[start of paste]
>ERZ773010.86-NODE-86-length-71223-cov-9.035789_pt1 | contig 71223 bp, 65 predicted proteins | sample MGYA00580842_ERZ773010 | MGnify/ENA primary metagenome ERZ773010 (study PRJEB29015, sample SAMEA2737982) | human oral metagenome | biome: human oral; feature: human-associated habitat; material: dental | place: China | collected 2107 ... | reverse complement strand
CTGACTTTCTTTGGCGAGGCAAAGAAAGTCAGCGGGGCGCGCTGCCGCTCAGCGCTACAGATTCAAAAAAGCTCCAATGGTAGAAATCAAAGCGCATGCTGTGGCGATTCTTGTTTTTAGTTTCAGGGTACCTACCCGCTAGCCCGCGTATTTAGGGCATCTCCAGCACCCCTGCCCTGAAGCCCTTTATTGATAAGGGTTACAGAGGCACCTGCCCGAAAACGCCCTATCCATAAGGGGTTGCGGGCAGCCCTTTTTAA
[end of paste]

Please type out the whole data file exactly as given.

>ERZ773010.86-NODE-86-length-71223-cov-9.035789_pt1 | contig 71223 bp, 65 predicted proteins | sample MGYA00580842_ERZ773010 | MGnify/ENA primary metagenome ERZ773010 (study PRJEB29015, sample SAMEA2737982) | human oral metagenome | biome: human oral; feature: human-associated habitat; material: dental | place: China | collected 2107 ... | reverse complement strand
CTGACTTTCTTTGGCGAGGCAAAGAAAGTCAGCGGGGCGCGCTGCCGCTCAGCGCTACAGATTCAAAAAAGCTCCAATGGTAGAAATCAAAGCGCATGCTGTGGCGATTCTTGTTTTTAGTTTCAGGGTACCTACCCGCTAGCCCGCGTATTTAGGGCATCTCCAGCACCCCTGCCCTGAAGCCCTTTATTGATAAGGGTTACAGAGGCACCTGCCCGAAAACGCCCTATCCATAAGGGGTTGCGGGCAGCCCTTTTTAA